View From the Garden: The History of the Jack-o’-Lantern

This last Saturday my husband and I went to the South Fork Natural History Museum, a great local resource. We looked at the installations inside, housing examples of some of our local flora and fauna, including an interactive salt water tank where one can get “up-close and personal” with animals that inhabit the shallows of our bays AND a special place where one can smell a fox! Then we went into the very large field in the back that abuts the Long Pond Greenbelt Preserve…another great resource.

It was a perfect autumn day. The field was full of birds (the objects of my husband’s viewing) and a beautiful display of plants and grasses in autumn dress. With the exception of roadsides, or unless we make a point of going to an undeveloped site, we rarely see very large areas of wild plants. Though some of them have cousins in the garden, in their unhybridized form, they are delicate members in a colorful but subtle mass. I encourage you to avail yourselves of this wonderful and special place.

Colorful trees, the cooler air and that autumn smell reminds me that Halloween is coming…my favorite holiday. People have celebrated this time of year for millennia. Various customs from these celebrations have yielded our Halloween practices today. It’s commonly held that Halloween is from the Celtic tradition of Samhain (produced Sow en), a holiday signifying the end of summer, the beginning of the dark time and the end of the harvest. During this time, souls of last year’s dead can move easily between their world and this. Bonfires were kept blazing through the night and ghoulish costumes were worn to scare away a spirit trying to inhabit a live body.

During the Middle Ages when the Catholic church was moving into Ireland, to encourage conversion of the locals, the holiday of all Hallows Eve was set the day after Samhain, hence the name “Halloween.”

One of my favorite things about Halloween is jack-o’-lanterns. My husband and I carve one each every year, sometimes with guest carvers. There are so many beautiful pumpkins available that we spend a long time choosing the right one, often going from farm stand to farm stand.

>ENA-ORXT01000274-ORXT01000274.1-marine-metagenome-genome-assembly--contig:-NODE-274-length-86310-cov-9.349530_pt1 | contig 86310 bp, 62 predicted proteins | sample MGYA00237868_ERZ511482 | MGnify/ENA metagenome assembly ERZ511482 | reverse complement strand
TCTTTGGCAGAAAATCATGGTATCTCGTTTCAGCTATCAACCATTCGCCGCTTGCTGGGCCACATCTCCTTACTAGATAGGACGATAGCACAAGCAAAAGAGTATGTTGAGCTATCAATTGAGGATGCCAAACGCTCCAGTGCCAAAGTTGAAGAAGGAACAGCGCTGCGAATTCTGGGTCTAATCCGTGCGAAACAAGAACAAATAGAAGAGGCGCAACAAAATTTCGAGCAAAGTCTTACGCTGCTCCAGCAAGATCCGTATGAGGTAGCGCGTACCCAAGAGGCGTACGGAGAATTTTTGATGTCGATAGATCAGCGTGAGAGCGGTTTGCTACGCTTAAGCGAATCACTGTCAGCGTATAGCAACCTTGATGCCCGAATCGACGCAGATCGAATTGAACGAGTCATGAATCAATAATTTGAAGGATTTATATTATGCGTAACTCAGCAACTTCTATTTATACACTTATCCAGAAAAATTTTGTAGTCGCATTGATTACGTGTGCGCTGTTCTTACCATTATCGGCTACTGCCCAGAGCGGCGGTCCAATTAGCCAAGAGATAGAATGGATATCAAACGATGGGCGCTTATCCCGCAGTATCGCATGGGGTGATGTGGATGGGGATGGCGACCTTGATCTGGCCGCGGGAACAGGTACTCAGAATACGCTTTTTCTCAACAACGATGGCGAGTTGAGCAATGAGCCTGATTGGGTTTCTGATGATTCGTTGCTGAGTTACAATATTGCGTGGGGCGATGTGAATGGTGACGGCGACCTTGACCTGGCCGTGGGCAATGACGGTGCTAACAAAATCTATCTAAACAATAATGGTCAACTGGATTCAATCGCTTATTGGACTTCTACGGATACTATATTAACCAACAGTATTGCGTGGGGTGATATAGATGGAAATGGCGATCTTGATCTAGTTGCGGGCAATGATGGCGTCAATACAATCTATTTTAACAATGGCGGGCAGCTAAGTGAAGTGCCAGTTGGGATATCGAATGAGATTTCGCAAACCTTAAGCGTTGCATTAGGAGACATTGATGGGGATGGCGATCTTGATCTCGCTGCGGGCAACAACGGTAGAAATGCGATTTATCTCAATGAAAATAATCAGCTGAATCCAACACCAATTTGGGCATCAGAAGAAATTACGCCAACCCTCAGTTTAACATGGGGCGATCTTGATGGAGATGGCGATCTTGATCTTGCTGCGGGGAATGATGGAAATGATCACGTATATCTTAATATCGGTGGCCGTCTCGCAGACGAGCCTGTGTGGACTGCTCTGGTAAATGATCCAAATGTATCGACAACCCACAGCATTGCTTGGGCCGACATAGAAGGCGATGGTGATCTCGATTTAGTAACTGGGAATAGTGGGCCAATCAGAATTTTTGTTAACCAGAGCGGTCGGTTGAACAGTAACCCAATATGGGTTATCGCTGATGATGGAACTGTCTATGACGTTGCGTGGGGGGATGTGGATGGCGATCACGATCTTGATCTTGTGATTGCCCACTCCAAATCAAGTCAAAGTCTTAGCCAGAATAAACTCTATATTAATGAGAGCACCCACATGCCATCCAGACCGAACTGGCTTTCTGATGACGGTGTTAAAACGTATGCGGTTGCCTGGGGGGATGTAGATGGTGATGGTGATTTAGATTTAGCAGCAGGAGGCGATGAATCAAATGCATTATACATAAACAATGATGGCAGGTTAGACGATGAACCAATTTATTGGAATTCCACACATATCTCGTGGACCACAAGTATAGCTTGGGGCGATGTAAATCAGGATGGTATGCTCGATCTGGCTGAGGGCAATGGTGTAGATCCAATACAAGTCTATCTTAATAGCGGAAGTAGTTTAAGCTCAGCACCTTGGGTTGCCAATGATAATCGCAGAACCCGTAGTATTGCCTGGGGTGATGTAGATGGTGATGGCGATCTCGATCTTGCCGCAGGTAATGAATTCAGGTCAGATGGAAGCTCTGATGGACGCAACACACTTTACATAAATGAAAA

A Swiss friend told me that turnips are carved for jack-o’-lanterns in Switzerland. Curious, I thought. Did they not know the proper way to do it?

After some more research, I discovered the story of jack-o’-lantern. Jack was a very mischievous man who played tricks on many people. He even played a trick on the devil when he trapped him in a tree and carved a cross into the trunk, preventing the devil from descending. A bargain was struck allowing the devil to come down for the promise of no more temptations of jack. When Jack died, he was not let into heaven because of his bad behavior and the devil did not want him either but did give a lighted coal to help him on his way. Jack carved a turnip and used it with the coal inside as a lantern lighting his never-ending journey. Hence “Jack of the lantern.” This custom arrived with the Irish immigrants during the 19th century. There were more pumpkins than turnips so they were used for Jack’s lantern.

My husband uses Sawzall and a drill to carve his pumpkin and they, unlike mine, have non-traditional faces. He likes what I think of as unusually shaped pumpkins…especially tall skinny ones. I, on the other hand like a classic shape and a traditional face. We carve them about one week before Halloween and light them on the front porch each night. I love the smell of singed pumpkin! If I’m feeling industrious, I clean the seeds…the worst part of the process…and toast them. Yum!

This is the best time of year to me. Apples, pumpkins, squash, some remaining summer vegetables, dahlias (one of my favorite flowers), blooming fall grasses, electric aconitum and more, are present in abundance. Leaves are falling and swirling as the cars run by them. Enjoy this time… winter is coming!

Jeanelle Myers is a professional gardener, landscaper and consultant. For gardening discussion you can call her at 631-434-5067.

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